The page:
first_img ShareShareSharePrintMailGooglePinterestDiggRedditStumbleuponDeliciousBufferTumblr Helping underserved communities around the globe has been the focus of the Visa Foundation since it launched two years ago. In North America, we are applying the principles of the Visa Foundation to our local communities, starting with the San Francisco Bay Area, which has been the home to Visa for more than 60 years.The Bay Area is facing a poverty and homeless crisis. Recent estimates show that more than 35,000 homeless people live in all nine Bay Area counties — a 24% increase over 2017 – and 1.7 million people in the Bay Area are unable to meet their basic needs. In some communities, only three in 10 students graduate from college and three in four homeless youth come from foster care or the juvenile justice system.We at Visa recognize that something has to change, and it is our responsibility to give time and resources back to our neighbors. In that spirit, Visa and the Visa Foundation have made the decision to support two leading local organizations in a variety of ways, The Tipping Point Community which works with 50 local NGOs across six Bay Area counties to educate, employ and house those in need; and the University of California San Francisco (UCSF), which provides medical and mental health services to homeless and at-risk populations through local hospitals, clinics and roving medical teams.The Visa Foundation is donating $3M to Tipping Point to provide vulnerable communities with pathways to economic opportunity, and $1.5M to UCSF to fund mental health programs for at-risk youth and chronically homeless populations. My colleagues – Oliver Jenkyn, President, North America recently joined the board of Tipping Point, and Ryan McInerney, President, Visa Inc. has been on the Executive Council of UCSF since April 2018. continue reading »last_img read more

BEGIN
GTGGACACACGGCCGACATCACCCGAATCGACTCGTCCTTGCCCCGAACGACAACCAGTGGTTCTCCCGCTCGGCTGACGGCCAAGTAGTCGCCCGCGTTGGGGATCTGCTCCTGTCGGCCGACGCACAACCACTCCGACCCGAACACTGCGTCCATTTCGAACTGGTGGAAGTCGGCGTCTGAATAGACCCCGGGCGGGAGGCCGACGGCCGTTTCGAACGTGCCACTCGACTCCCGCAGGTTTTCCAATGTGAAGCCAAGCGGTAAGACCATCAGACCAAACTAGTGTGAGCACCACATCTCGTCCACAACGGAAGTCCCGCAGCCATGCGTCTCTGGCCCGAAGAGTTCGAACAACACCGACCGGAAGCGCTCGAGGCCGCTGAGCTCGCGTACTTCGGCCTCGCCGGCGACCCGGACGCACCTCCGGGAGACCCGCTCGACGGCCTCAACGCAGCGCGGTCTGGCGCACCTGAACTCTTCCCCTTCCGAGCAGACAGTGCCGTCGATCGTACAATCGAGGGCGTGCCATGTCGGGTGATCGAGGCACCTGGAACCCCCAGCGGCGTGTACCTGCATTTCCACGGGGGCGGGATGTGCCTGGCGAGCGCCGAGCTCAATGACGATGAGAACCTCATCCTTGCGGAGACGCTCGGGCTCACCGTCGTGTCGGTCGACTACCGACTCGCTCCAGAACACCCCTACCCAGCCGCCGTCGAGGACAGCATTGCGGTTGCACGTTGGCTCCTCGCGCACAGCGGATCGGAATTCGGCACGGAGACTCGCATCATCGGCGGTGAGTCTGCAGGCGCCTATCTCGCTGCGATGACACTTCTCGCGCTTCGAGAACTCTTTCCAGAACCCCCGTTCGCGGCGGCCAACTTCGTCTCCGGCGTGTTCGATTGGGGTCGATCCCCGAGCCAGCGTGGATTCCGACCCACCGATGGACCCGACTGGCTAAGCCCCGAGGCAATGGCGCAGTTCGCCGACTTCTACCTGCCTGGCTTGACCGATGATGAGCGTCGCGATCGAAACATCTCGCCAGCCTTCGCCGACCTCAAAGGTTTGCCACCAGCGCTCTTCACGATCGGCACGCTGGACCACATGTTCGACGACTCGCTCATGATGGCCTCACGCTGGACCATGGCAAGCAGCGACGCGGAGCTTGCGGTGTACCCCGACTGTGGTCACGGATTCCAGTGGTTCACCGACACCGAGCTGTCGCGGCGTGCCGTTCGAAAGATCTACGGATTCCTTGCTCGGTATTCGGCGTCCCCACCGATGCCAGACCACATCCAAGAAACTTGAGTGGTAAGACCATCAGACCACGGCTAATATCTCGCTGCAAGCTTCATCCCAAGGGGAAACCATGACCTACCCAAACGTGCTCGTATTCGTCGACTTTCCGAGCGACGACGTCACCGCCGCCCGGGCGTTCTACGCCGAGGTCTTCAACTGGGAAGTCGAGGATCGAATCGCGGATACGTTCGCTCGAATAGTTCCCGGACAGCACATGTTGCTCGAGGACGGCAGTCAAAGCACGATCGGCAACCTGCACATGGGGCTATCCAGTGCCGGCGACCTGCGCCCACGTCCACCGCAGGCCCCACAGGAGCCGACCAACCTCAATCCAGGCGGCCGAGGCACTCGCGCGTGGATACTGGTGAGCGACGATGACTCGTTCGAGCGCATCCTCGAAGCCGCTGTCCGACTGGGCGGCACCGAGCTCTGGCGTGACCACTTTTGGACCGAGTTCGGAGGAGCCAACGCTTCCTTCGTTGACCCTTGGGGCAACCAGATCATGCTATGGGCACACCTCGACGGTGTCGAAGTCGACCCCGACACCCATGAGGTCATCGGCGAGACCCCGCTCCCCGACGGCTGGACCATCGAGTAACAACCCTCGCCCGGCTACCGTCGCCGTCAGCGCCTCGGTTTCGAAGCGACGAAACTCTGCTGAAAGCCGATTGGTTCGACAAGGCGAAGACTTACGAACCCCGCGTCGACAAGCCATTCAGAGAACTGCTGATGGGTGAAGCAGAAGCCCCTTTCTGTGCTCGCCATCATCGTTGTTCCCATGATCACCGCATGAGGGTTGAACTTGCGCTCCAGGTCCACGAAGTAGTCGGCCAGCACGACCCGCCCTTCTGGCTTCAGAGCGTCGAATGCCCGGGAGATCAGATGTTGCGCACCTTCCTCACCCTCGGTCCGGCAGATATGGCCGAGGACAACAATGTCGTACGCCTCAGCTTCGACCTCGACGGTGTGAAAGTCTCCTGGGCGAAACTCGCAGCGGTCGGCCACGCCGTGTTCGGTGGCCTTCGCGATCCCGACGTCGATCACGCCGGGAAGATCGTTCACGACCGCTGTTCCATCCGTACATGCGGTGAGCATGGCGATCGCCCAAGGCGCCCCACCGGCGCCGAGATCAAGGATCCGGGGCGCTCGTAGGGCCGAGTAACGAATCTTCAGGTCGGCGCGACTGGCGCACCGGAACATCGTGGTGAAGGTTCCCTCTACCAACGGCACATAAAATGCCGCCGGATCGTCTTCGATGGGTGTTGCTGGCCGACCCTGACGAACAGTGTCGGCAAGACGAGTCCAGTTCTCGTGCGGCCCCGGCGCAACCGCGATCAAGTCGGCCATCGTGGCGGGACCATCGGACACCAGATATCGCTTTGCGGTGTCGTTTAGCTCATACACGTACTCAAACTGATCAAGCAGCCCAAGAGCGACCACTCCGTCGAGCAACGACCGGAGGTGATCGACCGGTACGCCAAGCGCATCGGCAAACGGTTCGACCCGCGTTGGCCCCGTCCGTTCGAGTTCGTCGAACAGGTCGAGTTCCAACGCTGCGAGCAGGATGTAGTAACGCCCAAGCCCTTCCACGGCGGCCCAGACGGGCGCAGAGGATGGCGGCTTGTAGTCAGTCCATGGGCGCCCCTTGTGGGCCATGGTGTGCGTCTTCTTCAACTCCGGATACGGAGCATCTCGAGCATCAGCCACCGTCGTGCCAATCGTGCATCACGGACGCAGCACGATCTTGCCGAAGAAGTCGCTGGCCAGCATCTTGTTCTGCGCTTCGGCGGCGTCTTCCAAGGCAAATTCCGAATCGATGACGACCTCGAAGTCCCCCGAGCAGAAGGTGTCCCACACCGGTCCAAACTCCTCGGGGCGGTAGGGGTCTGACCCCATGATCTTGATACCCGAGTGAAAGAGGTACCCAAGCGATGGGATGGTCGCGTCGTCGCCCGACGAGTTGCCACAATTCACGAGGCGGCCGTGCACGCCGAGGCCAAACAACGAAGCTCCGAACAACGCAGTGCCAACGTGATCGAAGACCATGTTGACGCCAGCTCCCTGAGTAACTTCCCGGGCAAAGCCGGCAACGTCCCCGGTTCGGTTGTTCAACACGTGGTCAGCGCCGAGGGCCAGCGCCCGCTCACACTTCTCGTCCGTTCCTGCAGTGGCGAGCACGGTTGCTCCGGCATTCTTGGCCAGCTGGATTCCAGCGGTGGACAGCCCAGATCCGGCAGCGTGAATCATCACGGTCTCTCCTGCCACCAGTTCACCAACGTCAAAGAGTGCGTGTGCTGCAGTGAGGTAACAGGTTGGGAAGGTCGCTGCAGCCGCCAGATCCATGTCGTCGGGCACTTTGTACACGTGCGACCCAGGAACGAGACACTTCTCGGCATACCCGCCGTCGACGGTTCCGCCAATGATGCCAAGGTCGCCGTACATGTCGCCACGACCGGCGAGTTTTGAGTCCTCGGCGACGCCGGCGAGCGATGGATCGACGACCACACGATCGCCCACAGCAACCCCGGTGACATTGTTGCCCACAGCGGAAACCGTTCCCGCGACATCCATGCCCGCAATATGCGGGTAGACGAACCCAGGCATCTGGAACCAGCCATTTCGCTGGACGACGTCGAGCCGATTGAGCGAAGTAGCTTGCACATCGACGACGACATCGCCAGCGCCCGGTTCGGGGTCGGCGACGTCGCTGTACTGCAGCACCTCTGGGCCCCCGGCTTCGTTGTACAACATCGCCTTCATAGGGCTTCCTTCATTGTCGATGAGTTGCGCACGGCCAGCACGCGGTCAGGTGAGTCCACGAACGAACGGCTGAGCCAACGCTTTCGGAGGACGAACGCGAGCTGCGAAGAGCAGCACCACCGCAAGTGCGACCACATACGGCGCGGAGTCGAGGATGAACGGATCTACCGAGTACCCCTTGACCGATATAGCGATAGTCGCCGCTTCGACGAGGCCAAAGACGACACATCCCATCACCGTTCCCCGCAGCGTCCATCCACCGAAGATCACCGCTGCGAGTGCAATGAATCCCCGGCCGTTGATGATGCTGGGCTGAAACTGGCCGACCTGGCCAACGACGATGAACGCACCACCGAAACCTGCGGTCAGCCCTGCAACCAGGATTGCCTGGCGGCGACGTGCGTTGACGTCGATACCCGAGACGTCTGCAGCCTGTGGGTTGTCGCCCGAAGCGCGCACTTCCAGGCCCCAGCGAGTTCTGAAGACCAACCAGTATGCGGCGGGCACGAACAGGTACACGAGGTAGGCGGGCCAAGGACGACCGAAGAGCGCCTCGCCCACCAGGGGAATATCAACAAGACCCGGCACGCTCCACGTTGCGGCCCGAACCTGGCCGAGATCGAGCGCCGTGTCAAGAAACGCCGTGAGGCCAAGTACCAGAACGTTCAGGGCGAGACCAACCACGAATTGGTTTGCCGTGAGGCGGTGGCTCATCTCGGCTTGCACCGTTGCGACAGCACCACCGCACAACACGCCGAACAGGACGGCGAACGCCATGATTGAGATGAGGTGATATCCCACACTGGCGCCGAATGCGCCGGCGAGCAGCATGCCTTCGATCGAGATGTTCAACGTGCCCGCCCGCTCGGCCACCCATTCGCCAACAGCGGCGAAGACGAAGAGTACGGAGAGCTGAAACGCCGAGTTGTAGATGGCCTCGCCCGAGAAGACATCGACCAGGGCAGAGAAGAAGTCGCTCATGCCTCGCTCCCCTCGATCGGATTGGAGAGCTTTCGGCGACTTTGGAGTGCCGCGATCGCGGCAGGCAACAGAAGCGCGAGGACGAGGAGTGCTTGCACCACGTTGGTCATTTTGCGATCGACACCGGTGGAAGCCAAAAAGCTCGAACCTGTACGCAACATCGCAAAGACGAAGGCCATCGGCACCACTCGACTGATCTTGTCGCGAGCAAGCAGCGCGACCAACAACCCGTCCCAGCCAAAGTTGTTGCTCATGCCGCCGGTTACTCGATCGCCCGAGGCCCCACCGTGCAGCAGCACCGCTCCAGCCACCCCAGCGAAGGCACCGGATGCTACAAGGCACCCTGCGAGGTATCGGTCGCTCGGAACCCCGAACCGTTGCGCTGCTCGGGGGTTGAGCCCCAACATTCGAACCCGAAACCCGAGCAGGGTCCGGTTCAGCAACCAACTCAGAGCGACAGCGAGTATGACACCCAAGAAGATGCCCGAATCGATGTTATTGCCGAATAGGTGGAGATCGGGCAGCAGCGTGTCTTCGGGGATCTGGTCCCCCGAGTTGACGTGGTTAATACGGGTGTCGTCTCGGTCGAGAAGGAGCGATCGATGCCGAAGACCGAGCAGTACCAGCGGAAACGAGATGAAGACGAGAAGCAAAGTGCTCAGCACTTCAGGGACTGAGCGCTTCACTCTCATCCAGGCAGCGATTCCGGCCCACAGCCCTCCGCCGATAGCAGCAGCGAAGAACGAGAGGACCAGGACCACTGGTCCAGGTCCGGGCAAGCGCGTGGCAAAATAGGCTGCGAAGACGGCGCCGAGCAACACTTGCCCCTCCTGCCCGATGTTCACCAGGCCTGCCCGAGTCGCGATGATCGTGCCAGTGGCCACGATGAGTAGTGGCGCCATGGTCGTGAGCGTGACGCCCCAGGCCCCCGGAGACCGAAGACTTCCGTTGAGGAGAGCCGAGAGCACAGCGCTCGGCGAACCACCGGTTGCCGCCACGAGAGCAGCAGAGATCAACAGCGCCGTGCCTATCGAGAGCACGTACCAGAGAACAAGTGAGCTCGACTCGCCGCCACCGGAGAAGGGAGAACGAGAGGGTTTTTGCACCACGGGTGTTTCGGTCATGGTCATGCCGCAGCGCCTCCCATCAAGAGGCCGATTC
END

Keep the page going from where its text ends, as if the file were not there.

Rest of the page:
Indonesia’s palm oil exports drop 19% in first two months

first_img“Lower exports to China was likely a result of the COVID-19 outbreak while lower exports to Africa was likely caused by high prices,” the association said in a statement issued on Tuesday.Read also: In Papua, forests offer more economic benefits than oil palm plantations, research finds“Meanwhile, [we] projected lower exports to India occurred as importers were hesitant to make buying contracts following the plan to limit palm oil imports by India’s government.”Gapki data show the palm oil stockpile stood at 4.08 million tons by the end of February, down from 4.54 million tons at the end of January.The palm oil industry is one of Indonesia’s major foreign exchange earners, contributing US$3.5 billion until February to non-oil and gas exports.Editor’s note: The article has been revised to include the correct figures for palm oil exports in January-February 2019 and in consequence, the percentage decline in exports.Topics : Indonesia’s palm oil exports, including oleochemicals and palm oil kernel, dropped nearly 19 percent in the January to February period driven by lower exports to China as the coronavirus pandemic took a toll on the country’s top export commodity.The Indonesian Palm Oil Producers Association (Gapki) said palm oil exports in the first two months of this year were at 4.93 million tons, a 1.2 million ton decrease from 6.13 million tons shipped in the same period last year.Palm oil exports to major market China nosedived by 500,000 tons compared to the same period last year, while exports to India fell by 188,000 tons and exports to Africa were down by 250,000 tons.last_img read more